• Governance: the Charity Commission guidance for trading subsidiaries highlights the importance of maintaining a degree of independence between the trustees/directors of both companies thus allowing for proper decisions to be made unaffected by any conflicts of interest. Careful thought should therefore be given to the membership of the subsidiary’s board and many Trusts may find it helpful to put in place a governance agreement between the two companies that clearly describes the decisions reserved to each layer of governance. 
  • Commercial activities: if the trading subsidiary’s activities involve the provision of goods and services to third parties it is important that suitable terms and conditions of supply/sale are prepared to adequately protect the subsidiary’s position.

A well thought out business plan will place into focus many of these factors and academy trusts should carefully consider the costs against the perceived benefits. Careful consideration should be given to the tax position of the subsidiary and, in particular, VAT. It can clearly be disappointing to develop a business plan with a pricing structure to find out at a later date that VAT has to be charged and that it was not included in the modelling.

An accountant or tax expert’s advice should be sought to determine whether the subsidiary will form part of the same VAT group as the parent Trust. Certain activities such as the provision of sport and physical education will require further specialist advice.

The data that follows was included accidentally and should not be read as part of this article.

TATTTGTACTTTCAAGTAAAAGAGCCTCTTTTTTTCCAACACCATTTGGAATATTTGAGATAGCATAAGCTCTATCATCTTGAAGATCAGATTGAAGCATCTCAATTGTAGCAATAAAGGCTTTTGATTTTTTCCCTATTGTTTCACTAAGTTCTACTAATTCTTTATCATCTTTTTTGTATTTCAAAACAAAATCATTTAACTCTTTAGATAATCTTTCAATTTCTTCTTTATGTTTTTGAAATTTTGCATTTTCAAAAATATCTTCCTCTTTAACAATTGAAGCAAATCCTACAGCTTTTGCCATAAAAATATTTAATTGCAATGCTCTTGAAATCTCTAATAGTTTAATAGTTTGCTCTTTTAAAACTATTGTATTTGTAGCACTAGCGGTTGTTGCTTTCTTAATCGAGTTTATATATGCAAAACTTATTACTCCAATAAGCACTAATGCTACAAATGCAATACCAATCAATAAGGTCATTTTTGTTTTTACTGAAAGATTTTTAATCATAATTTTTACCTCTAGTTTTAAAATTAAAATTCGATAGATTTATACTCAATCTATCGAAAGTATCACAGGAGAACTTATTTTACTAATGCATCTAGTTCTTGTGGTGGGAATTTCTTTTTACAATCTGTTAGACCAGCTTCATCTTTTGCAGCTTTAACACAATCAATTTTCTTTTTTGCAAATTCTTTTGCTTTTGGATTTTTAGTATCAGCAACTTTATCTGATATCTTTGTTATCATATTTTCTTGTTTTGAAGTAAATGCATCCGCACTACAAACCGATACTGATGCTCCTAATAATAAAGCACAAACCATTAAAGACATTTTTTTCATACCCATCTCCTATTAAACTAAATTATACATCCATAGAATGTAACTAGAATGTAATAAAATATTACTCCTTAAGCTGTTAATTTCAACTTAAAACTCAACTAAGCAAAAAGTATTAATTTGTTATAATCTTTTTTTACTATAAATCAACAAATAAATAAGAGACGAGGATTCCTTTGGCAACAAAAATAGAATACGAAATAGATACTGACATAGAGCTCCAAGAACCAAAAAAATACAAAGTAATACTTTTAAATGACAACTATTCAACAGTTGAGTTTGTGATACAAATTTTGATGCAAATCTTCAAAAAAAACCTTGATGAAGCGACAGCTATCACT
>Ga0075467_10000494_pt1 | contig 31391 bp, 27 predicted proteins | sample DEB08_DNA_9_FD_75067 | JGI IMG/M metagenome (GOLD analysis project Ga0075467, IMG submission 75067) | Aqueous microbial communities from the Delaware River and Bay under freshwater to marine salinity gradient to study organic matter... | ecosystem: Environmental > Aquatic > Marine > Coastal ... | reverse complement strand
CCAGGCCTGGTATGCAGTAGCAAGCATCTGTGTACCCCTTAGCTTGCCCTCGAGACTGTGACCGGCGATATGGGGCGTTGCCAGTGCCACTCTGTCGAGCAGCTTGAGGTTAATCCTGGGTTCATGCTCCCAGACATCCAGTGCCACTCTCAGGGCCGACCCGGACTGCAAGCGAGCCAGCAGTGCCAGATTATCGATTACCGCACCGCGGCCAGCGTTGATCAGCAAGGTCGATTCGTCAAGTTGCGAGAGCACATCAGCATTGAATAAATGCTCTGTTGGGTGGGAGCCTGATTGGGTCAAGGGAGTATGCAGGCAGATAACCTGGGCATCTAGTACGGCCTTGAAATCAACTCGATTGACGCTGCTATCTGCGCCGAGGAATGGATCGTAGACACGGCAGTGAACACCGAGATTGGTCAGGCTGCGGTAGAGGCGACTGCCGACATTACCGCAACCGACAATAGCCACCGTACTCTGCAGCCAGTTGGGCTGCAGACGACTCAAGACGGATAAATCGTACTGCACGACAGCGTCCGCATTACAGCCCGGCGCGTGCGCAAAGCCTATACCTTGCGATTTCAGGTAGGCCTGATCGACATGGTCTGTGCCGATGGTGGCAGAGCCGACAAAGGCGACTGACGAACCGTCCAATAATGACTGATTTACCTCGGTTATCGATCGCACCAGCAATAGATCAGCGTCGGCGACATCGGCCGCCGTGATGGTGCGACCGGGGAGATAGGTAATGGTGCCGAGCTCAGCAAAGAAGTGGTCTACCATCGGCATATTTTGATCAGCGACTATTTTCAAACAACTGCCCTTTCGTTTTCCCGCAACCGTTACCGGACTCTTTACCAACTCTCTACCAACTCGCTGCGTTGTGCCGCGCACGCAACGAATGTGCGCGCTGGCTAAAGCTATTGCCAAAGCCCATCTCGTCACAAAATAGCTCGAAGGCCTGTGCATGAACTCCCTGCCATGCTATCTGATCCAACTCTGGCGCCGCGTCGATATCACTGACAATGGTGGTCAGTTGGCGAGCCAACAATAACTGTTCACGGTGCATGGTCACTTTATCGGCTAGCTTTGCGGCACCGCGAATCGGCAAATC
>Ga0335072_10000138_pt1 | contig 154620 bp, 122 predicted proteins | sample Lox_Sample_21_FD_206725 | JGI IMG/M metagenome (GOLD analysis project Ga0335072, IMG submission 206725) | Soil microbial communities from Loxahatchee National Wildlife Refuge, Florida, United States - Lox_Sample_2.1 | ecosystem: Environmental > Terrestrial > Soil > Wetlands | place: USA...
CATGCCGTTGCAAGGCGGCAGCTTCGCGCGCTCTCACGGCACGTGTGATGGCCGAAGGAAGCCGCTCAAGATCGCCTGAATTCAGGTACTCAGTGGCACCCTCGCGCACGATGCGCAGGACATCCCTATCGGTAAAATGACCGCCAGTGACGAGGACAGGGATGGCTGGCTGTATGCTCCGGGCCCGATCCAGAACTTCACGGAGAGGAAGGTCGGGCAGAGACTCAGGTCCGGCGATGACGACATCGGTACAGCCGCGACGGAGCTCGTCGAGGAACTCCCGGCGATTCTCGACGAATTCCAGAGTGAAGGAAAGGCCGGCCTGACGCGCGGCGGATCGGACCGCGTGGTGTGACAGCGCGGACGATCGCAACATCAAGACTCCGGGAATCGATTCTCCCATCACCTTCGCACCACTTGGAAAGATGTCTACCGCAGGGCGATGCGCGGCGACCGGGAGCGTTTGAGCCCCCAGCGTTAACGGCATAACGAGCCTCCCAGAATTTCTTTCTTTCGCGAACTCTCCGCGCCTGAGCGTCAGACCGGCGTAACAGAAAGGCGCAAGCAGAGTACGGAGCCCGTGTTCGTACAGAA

DfE: Whilst the DfE have acknowledged the useful application of trading subsidiaries there is little in the way of specific guidance set out in the Handbook. This lack of information has historically made trusts very conservative in the way they operate their subsidiaries. However, recent changes to the Accounts Directions have made the situation somewhat clearer in terms of the regulatory reach of the DfE and applicability of the Handbook. 

Nevertheless, trusts should be mindful of the more general restrictions in the Handbook that can impact on a trust’s relationship with its subsidiary companies. These restrictions can throw up a number of questions relating to issues such as: borrowing, novel, contentious or repercussive activities, related party transactions, disposal of assets and the provision of guarantees many of which will need to be considered (and ESFA permission sought) before the subsidiary can commence trading.

Charity Commission: trusts need to remain conscious of their wider obligations under charitable law with regard to the operation of any subsidiary company. The Charities Commission has published extensive guidance on charities and trading activities in the publication ‘Trustees, trading and tax: how charities may lawfully trade (CC35)’ which is a helpful point of reference.

We have already referred to the importance of putting together a well-researched business plan, but early engagement with lawyers and accountants is crucial to ensure that the correct foundations are put in place. 

Browne Jacobson has been advising trusts on joint ventures and the development of suitable structures to deliver strategies for trusts looking to increase revenue through the use of trading subsidiaries for well over 10 years. We would be happy to discuss options with interested trusts. We have acted for trusts looking to set up simple arrangements for the operation of nurseries through to complex trading companies with multi-million pound turnovers.